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When purple things are pulsating on your mind, I'm the one whose clock you want to clean. Aiding is Sparky, the Astral Plane Zen Pup Dog from his mountain stronghold on the Northernmost Island of the Happy Ninja Island chain, this blog will also act as a journal to my wacky antics at an entertainment company and the progress of my self published comic book, The Deposit Man which only appears when I damn well feel like it. Real Soon Now.

Monday, August 15, 2005


Anyone? Let's put paid to the ‘free’ time of these traitors. And get them serious jail time.

What Now, Karl? Rove and Ashcroft face new allegations in the Valerie Plame affair
Was former Attorney General John D. Ashcroft also one of the GOP traitors? Or just involved in the
cover up? Is TREASONGATE the
real reason for his stepping down?

If we just follow the money - it sure
smells that way.
Traitor & Chickenhawk Karl Rove
Laughing at the deaths of US
Troops he helped happen ...

Rove consulted on three of
Ashcroft’s political campaigns, earning $746,000.

photo: © Paul J. Richards (cite fair use)
I think we can figure out what
Ashcroft to recuse himself from throwing Rove into
Leavenworth to rot like the
he is - don't you?
Rove must have “dirt” on him.
Bush Junta II's administration pisspoor handling of pre-war intelligence
Related stories
External links
Justice Department officials made the crucial decision in late 2003 to appoint a special prosecutor to investigate the leak of the identity of undercover CIA officer Valerie Plame in large part because investigators had begun to specifically question the veracity of accounts provided to them by White House deputy chief of staff Karl Rove, according to senior law enforcement officials.

Several of the federal investigators were also deeply concerned that then attorney general John Ashcroft was personally briefed regarding the details of at least one FBI interview with Rove, despite Ashcroft's own longstanding personal and political ties to Rove, the Voice has also learned. The same sources said Ashcroft was also told that investigators firmly believed that Rove had withheld important information from them during that FBI interview.

Those concerns by senior career law enforcement officials regarding the propriety of such briefings continuing, as Rove became more central to the investigation, also was instrumental in the naming of special prosecutor Patrick J. Fitzgerald.
Even "Red State Zombies" are grumbling:

Hard evidence shows that Karl Rove and other White House officials knew Valerie Plame was an undercover CIA agent yet they still revealed her identity to reporters Matt Cooper of Time and columnist Robert Novak.

President Bush had promised to fire anyone connected to the leak, instead, he raised the bar for firing from "involvement" to "criminal activity." We know Rove broke the law and was grossly negligent; Yet he still keeps his office and influence within the White House. Apart from the problem of White House integrity, releasing the identity of a CIA operative hurts our national security, puts people's live and livelihoods in danger and reduces our ability to attract new people to this profession in the future. All at a time terrorist attacks are increasing in their size and effectiveness.

President Bush should keep his promise to fire Karl Rove. He further needs to come clean with the American people, because the Iraq policy has failed America in its objectives and results. He needs to own the setbacks and set a new course which begins to address his gross mismanagement, rebuild integrity and worldwide faith in America.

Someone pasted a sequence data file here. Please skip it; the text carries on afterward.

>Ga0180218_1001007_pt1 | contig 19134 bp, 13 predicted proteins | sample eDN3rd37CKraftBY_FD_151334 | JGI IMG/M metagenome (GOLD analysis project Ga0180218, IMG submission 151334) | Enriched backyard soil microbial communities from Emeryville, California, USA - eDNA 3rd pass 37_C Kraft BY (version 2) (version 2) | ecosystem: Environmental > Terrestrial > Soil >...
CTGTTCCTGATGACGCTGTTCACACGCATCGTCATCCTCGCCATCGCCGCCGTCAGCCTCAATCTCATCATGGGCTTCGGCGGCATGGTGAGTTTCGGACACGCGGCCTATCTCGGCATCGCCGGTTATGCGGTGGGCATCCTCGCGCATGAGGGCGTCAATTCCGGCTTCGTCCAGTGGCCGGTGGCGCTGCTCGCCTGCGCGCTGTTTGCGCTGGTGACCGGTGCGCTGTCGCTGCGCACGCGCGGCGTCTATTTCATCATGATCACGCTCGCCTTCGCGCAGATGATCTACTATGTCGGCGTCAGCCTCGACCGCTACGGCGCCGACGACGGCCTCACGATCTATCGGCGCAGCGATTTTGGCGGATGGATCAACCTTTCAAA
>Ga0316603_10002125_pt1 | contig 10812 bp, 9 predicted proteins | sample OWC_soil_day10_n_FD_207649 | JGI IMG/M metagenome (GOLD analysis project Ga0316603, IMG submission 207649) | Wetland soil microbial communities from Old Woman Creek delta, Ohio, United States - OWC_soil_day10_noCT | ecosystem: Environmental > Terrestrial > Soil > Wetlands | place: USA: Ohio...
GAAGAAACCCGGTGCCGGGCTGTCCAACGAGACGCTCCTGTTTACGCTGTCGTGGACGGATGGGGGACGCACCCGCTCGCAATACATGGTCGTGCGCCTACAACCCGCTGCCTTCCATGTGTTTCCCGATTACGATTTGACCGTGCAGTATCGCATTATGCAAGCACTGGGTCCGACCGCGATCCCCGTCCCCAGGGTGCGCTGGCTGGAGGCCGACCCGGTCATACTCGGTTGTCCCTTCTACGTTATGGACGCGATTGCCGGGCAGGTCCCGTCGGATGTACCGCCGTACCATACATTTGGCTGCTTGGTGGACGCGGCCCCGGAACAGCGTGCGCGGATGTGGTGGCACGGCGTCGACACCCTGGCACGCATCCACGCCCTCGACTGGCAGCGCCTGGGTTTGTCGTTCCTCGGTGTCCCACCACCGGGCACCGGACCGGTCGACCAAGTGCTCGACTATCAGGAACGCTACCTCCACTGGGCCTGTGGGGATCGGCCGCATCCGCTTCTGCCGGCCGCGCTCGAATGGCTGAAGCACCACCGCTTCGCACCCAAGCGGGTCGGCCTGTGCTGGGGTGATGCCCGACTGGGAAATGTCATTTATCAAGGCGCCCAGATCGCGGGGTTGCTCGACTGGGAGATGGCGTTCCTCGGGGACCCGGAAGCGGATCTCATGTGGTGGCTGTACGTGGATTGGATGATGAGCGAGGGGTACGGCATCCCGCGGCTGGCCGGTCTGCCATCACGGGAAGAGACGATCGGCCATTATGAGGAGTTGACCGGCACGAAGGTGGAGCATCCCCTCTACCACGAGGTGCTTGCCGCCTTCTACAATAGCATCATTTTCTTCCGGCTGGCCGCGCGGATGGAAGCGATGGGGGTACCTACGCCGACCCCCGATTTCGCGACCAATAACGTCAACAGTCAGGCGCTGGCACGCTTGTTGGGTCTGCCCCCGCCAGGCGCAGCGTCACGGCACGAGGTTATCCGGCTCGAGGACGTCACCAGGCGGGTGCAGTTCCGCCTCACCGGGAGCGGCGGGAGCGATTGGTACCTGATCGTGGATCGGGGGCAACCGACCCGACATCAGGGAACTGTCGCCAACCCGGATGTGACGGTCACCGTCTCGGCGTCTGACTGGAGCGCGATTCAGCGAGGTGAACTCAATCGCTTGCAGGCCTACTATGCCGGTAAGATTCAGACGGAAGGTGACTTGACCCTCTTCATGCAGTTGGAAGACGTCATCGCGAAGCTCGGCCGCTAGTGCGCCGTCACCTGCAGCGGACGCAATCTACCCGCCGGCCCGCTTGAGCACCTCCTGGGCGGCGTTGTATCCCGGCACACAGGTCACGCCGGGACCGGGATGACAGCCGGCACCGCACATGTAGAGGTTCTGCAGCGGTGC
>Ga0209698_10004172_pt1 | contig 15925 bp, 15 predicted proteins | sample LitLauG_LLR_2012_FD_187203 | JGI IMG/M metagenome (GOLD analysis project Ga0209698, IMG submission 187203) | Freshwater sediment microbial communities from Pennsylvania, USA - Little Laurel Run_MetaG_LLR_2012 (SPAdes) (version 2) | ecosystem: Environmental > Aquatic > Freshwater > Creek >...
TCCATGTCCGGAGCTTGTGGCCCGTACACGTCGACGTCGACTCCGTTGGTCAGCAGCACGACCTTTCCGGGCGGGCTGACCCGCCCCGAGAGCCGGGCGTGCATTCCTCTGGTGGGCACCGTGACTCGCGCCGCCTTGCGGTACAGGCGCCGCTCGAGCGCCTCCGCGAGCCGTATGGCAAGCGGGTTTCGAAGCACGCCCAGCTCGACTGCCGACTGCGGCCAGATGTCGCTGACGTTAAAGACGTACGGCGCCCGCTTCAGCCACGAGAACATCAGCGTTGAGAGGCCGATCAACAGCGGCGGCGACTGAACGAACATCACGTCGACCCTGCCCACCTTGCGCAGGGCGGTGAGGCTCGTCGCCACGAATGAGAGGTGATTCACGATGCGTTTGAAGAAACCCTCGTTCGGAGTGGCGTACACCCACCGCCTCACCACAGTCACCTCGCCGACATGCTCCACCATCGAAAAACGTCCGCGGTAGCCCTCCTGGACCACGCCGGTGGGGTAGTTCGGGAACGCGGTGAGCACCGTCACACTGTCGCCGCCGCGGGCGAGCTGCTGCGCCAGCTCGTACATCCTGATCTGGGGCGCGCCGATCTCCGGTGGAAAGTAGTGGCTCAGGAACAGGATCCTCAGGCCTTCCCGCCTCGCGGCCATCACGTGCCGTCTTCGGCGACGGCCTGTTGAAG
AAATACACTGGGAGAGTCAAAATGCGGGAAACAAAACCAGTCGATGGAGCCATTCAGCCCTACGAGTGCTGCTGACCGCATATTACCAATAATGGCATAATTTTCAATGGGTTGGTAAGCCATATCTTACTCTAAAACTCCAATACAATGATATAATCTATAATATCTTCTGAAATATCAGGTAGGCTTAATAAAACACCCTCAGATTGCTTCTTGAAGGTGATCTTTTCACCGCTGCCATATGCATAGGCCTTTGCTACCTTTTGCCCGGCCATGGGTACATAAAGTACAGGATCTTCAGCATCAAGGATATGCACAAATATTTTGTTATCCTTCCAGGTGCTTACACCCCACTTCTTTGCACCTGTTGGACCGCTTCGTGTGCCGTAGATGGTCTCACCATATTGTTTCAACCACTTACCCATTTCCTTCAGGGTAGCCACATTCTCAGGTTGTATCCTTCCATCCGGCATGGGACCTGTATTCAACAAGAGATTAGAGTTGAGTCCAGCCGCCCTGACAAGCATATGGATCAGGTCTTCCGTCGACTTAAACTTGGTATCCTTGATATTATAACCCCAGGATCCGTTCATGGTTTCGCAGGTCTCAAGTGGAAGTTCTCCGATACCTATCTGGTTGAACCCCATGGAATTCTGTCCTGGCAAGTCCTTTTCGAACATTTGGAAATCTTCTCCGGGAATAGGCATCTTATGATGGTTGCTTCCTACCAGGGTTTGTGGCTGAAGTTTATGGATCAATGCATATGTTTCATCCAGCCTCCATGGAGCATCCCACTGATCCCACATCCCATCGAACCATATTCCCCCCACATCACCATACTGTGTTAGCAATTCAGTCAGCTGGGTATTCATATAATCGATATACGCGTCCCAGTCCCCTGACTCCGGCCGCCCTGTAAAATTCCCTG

The Plame Affair
(commonly referred to as "Plamegate" or "Treasongate") began in July 2003 when journalist Robert Novak wrote a column in which he disclosed that Valerie Plame, wife of former United States Ambassador Joseph C. Wilson, was, quoting Novak, "an Agency operative on weapons of mass destruction." Events leading to this public revelation by Novak began with a 2002 secret mission undertaken by Wilson to the African nation of Niger which was called for by CIA with the purpose of investigating whether the African nation had sold yellowcake ore to Iraq, (yellowcake is a substance used in the manufacture of nuclear weapons). Wilson, upon his return, gave confidential reports that no such activity had taken place, a fact corroborated by the U.S. Ambassador to Niger. However, in President Bush's 2003 State of the Union the president said, "The British government has learned that Saddam Hussein recently sought significant quantities of uranium from Africa." The complete contradiction of fact in the president's speech caused Ambassador Wilson much consternation and consequently he wrote an Op-ed in the New York Times challenging the veracity of the president's statement. Following Wilson's Op-ed, Novak published his column containing the leaked information about Plame's identity. Wilson's contention is that the leak was an act of political retribution designed to destroy his wife's career and which, in addition, has caused substantial harm to U.S. national security.

The Plame Affair also involves the subsequent investigation of the Bush White House leak by Independent Counsel Patrick Fitzgerald, who was appointed by Deputy Attorney General James Comey (then Attorney General John Ashcroft having recused himself from the case) and the possible cover-up by White House staff and officials including Karl Rove, Scooter Libby, Ari Fleischer, and other (as of July 30, 2005) unnamed senior White House officials. In addition to Novak, up to six other journalists had the information including, NBC's Tim Russert, and Judith Miller of The New York Times.